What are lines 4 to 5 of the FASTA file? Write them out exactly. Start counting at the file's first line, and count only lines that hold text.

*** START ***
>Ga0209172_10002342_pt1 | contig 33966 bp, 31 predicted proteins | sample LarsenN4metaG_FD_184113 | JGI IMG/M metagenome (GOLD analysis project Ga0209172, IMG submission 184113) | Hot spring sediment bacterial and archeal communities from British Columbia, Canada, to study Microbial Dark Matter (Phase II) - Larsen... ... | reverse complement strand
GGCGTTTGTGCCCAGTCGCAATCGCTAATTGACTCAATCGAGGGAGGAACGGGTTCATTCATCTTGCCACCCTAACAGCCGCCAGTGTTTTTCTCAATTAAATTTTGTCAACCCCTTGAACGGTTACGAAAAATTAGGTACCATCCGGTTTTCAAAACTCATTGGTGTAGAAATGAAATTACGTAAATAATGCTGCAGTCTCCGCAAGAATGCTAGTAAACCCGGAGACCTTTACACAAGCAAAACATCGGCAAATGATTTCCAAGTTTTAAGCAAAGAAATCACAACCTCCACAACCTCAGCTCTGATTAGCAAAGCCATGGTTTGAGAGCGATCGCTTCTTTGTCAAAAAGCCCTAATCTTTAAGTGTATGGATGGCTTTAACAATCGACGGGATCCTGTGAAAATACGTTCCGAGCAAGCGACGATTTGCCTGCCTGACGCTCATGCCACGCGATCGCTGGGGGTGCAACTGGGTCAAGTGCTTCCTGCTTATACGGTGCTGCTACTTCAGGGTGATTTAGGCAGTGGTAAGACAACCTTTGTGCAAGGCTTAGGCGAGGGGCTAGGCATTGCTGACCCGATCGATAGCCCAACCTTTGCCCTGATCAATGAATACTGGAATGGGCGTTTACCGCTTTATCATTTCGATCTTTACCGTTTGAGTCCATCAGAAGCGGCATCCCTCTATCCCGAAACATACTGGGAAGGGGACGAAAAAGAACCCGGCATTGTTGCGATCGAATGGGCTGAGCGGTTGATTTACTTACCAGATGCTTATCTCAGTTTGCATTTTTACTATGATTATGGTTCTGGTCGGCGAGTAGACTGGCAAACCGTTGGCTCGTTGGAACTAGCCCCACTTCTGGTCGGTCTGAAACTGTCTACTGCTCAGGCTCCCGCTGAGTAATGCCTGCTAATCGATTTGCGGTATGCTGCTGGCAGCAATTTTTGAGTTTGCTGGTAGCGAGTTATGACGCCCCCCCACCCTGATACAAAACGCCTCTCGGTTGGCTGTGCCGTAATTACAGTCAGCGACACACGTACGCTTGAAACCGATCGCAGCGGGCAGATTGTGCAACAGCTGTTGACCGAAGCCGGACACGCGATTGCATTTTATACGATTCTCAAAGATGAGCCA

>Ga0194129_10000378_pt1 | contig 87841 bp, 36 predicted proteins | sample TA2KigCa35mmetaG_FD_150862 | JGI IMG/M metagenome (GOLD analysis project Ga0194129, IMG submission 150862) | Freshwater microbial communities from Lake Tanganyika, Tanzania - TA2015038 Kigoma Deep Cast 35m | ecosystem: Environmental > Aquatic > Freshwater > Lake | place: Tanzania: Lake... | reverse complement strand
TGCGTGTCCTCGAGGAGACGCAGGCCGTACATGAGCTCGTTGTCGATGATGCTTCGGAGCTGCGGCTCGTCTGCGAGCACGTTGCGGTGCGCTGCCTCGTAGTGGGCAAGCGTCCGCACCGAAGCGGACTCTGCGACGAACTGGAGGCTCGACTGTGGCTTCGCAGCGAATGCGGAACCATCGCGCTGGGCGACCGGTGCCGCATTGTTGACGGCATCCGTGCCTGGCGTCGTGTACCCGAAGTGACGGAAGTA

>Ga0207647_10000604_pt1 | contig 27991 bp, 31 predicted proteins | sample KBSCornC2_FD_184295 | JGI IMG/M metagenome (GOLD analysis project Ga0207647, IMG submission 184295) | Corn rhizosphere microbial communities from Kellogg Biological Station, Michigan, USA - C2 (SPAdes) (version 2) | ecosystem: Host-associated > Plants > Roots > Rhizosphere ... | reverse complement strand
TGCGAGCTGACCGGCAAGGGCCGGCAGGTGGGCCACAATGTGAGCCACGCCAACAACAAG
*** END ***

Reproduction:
TGCGTGTCCTCGAGGAGACGCAGGCCGTACATGAGCTCGTTGTCGATGATGCTTCGGAGCTGCGGCTCGTCTGCGAGCACGTTGCGGTGCGCTGCCTCGTAGTGGGCAAGCGTCCGCACCGAAGCGGACTCTGCGACGAACTGGAGGCTCGACTGTGGCTTCGCAGCGAATGCGGAACCATCGCGCTGGGCGACCGGTGCCGCATTGTTGACGGCATCCGTGCCTGGCGTCGTGTACCCGAAGTGACGGAAGTA

>Ga0207647_10000604_pt1 | contig 27991 bp, 31 predicted proteins | sample KBSCornC2_FD_184295 | JGI IMG/M metagenome (GOLD analysis project Ga0207647, IMG submission 184295) | Corn rhizosphere microbial communities from Kellogg Biological Station, Michigan, USA - C2 (SPAdes) (version 2) | ecosystem: Host-associated > Plants > Roots > Rhizosphere ... | reverse complement strand